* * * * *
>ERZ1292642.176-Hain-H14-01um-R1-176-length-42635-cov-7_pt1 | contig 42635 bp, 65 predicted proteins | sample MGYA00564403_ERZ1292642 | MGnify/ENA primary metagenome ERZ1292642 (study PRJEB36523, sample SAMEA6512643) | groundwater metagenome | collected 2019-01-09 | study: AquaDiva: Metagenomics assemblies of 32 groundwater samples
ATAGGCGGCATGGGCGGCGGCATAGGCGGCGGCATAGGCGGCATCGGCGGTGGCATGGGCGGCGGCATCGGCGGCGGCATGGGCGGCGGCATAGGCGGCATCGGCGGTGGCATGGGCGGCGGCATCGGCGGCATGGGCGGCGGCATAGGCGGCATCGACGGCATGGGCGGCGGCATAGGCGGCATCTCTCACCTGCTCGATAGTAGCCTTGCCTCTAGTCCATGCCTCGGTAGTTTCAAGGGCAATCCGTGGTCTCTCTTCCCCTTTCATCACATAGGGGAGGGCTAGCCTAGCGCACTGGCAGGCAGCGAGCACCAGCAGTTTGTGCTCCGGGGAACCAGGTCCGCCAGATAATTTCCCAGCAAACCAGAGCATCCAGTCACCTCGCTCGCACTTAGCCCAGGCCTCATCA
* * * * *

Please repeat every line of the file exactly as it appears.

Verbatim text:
>ERZ1292642.176-Hain-H14-01um-R1-176-length-42635-cov-7_pt1 | contig 42635 bp, 65 predicted proteins | sample MGYA00564403_ERZ1292642 | MGnify/ENA primary metagenome ERZ1292642 (study PRJEB36523, sample SAMEA6512643) | groundwater metagenome | collected 2019-01-09 | study: AquaDiva: Metagenomics assemblies of 32 groundwater samples
ATAGGCGGCATGGGCGGCGGCATAGGCGGCGGCATAGGCGGCATCGGCGGTGGCATGGGCGGCGGCATCGGCGGCGGCATGGGCGGCGGCATAGGCGGCATCGGCGGTGGCATGGGCGGCGGCATCGGCGGCATGGGCGGCGGCATAGGCGGCATCGACGGCATGGGCGGCGGCATAGGCGGCATCTCTCACCTGCTCGATAGTAGCCTTGCCTCTAGTCCATGCCTCGGTAGTTTCAAGGGCAATCCGTGGTCTCTCTTCCCCTTTCATCACATAGGGGAGGGCTAGCCTAGCGCACTGGCAGGCAGCGAGCACCAGCAGTTTGTGCTCCGGGGAACCAGGTCCGCCAGATAATTTCCCAGCAAACCAGAGCATCCAGTCACCTCGCTCGCACTTAGCCCAGGCCTCATCA